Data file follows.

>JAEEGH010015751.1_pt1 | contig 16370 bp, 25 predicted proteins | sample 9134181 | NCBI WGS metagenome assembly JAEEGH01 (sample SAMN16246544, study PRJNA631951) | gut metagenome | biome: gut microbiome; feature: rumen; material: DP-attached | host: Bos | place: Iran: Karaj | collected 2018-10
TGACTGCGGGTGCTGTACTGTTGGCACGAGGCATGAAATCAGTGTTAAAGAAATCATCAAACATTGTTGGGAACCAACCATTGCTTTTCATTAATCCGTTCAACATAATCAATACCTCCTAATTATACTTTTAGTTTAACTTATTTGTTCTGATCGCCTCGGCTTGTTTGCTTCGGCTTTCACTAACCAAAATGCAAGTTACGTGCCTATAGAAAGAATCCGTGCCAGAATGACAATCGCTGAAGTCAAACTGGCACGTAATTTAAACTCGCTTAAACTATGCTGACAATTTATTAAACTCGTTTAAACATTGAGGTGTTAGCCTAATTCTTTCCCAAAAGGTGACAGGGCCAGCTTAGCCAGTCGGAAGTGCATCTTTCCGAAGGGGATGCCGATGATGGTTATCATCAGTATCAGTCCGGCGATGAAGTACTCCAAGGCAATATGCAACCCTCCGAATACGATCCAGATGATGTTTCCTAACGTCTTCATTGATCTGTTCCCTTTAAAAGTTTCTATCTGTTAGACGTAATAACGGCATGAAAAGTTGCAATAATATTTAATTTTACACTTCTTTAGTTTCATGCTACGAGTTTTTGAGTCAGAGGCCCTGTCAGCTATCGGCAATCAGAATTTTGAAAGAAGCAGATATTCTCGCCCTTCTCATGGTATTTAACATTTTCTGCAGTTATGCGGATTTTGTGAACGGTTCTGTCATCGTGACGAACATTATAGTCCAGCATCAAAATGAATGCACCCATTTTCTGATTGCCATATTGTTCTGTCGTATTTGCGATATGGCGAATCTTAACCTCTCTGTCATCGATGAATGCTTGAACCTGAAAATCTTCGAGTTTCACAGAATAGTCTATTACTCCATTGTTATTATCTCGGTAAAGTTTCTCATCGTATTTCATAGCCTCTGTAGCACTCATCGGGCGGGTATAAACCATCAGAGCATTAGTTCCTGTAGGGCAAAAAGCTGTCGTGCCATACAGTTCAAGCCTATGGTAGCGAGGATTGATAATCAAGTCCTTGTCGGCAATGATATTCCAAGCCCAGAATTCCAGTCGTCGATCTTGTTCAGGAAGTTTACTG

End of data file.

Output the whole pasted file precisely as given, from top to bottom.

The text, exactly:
>JAEEGH010015751.1_pt1 | contig 16370 bp, 25 predicted proteins | sample 9134181 | NCBI WGS metagenome assembly JAEEGH01 (sample SAMN16246544, study PRJNA631951) | gut metagenome | biome: gut microbiome; feature: rumen; material: DP-attached | host: Bos | place: Iran: Karaj | collected 2018-10
TGACTGCGGGTGCTGTACTGTTGGCACGAGGCATGAAATCAGTGTTAAAGAAATCATCAAACATTGTTGGGAACCAACCATTGCTTTTCATTAATCCGTTCAACATAATCAATACCTCCTAATTATACTTTTAGTTTAACTTATTTGTTCTGATCGCCTCGGCTTGTTTGCTTCGGCTTTCACTAACCAAAATGCAAGTTACGTGCCTATAGAAAGAATCCGTGCCAGAATGACAATCGCTGAAGTCAAACTGGCACGTAATTTAAACTCGCTTAAACTATGCTGACAATTTATTAAACTCGTTTAAACATTGAGGTGTTAGCCTAATTCTTTCCCAAAAGGTGACAGGGCCAGCTTAGCCAGTCGGAAGTGCATCTTTCCGAAGGGGATGCCGATGATGGTTATCATCAGTATCAGTCCGGCGATGAAGTACTCCAAGGCAATATGCAACCCTCCGAATACGATCCAGATGATGTTTCCTAACGTCTTCATTGATCTGTTCCCTTTAAAAGTTTCTATCTGTTAGACGTAATAACGGCATGAAAAGTTGCAATAATATTTAATTTTACACTTCTTTAGTTTCATGCTACGAGTTTTTGAGTCAGAGGCCCTGTCAGCTATCGGCAATCAGAATTTTGAAAGAAGCAGATATTCTCGCCCTTCTCATGGTATTTAACATTTTCTGCAGTTATGCGGATTTTGTGAACGGTTCTGTCATCGTGACGAACATTATAGTCCAGCATCAAAATGAATGCACCCATTTTCTGATTGCCATATTGTTCTGTCGTATTTGCGATATGGCGAATCTTAACCTCTCTGTCATCGATGAATGCTTGAACCTGAAAATCTTCGAGTTTCACAGAATAGTCTATTACTCCATTGTTATTATCTCGGTAAAGTTTCTCATCGTATTTCATAGCCTCTGTAGCACTCATCGGGCGGGTATAAACCATCAGAGCATTAGTTCCTGTAGGGCAAAAAGCTGTCGTGCCATACAGTTCAAGCCTATGGTAGCGAGGATTGATAATCAAGTCCTTGTCGGCAATGATATTCCAAGCCCAGAATTCCAGTCGTCGATCTTGTTCAGGAAGTTTACTG